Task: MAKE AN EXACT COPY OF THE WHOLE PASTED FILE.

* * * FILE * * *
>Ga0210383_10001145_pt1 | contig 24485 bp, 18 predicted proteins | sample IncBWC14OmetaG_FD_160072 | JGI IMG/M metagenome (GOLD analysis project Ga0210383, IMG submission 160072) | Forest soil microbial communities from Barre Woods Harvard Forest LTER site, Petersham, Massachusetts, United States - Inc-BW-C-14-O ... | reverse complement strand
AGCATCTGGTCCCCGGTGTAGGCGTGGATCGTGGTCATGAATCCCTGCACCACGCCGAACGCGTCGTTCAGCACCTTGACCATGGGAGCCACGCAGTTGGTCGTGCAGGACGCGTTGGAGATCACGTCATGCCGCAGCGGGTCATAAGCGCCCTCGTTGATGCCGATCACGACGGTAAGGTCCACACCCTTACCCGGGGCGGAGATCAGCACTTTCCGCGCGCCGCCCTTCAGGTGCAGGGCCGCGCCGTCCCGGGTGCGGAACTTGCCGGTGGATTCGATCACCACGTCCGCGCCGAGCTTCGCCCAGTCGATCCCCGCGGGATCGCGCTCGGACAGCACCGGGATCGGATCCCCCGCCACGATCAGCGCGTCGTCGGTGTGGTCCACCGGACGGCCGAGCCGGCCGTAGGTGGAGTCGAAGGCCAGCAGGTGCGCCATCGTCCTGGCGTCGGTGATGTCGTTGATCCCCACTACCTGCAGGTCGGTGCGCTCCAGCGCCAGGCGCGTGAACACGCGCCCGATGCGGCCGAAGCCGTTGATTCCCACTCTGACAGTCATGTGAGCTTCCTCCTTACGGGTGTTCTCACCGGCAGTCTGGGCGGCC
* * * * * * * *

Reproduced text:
>Ga0210383_10001145_pt1 | contig 24485 bp, 18 predicted proteins | sample IncBWC14OmetaG_FD_160072 | JGI IMG/M metagenome (GOLD analysis project Ga0210383, IMG submission 160072) | Forest soil microbial communities from Barre Woods Harvard Forest LTER site, Petersham, Massachusetts, United States - Inc-BW-C-14-O ... | reverse complement strand
AGCATCTGGTCCCCGGTGTAGGCGTGGATCGTGGTCATGAATCCCTGCACCACGCCGAACGCGTCGTTCAGCACCTTGACCATGGGAGCCACGCAGTTGGTCGTGCAGGACGCGTTGGAGATCACGTCATGCCGCAGCGGGTCATAAGCGCCCTCGTTGATGCCGATCACGACGGTAAGGTCCACACCCTTACCCGGGGCGGAGATCAGCACTTTCCGCGCGCCGCCCTTCAGGTGCAGGGCCGCGCCGTCCCGGGTGCGGAACTTGCCGGTGGATTCGATCACCACGTCCGCGCCGAGCTTCGCCCAGTCGATCCCCGCGGGATCGCGCTCGGACAGCACCGGGATCGGATCCCCCGCCACGATCAGCGCGTCGTCGGTGTGGTCCACCGGACGGCCGAGCCGGCCGTAGGTGGAGTCGAAGGCCAGCAGGTGCGCCATCGTCCTGGCGTCGGTGATGTCGTTGATCCCCACTACCTGCAGGTCGGTGCGCTCCAGCGCCAGGCGCGTGAACACGCGCCCGATGCGGCCGAAGCCGTTGATTCCCACTCTGACAGTCATGTGAGCTTCCTCCTTACGGGTGTTCTCACCGGCAGTCTGGGCGGCC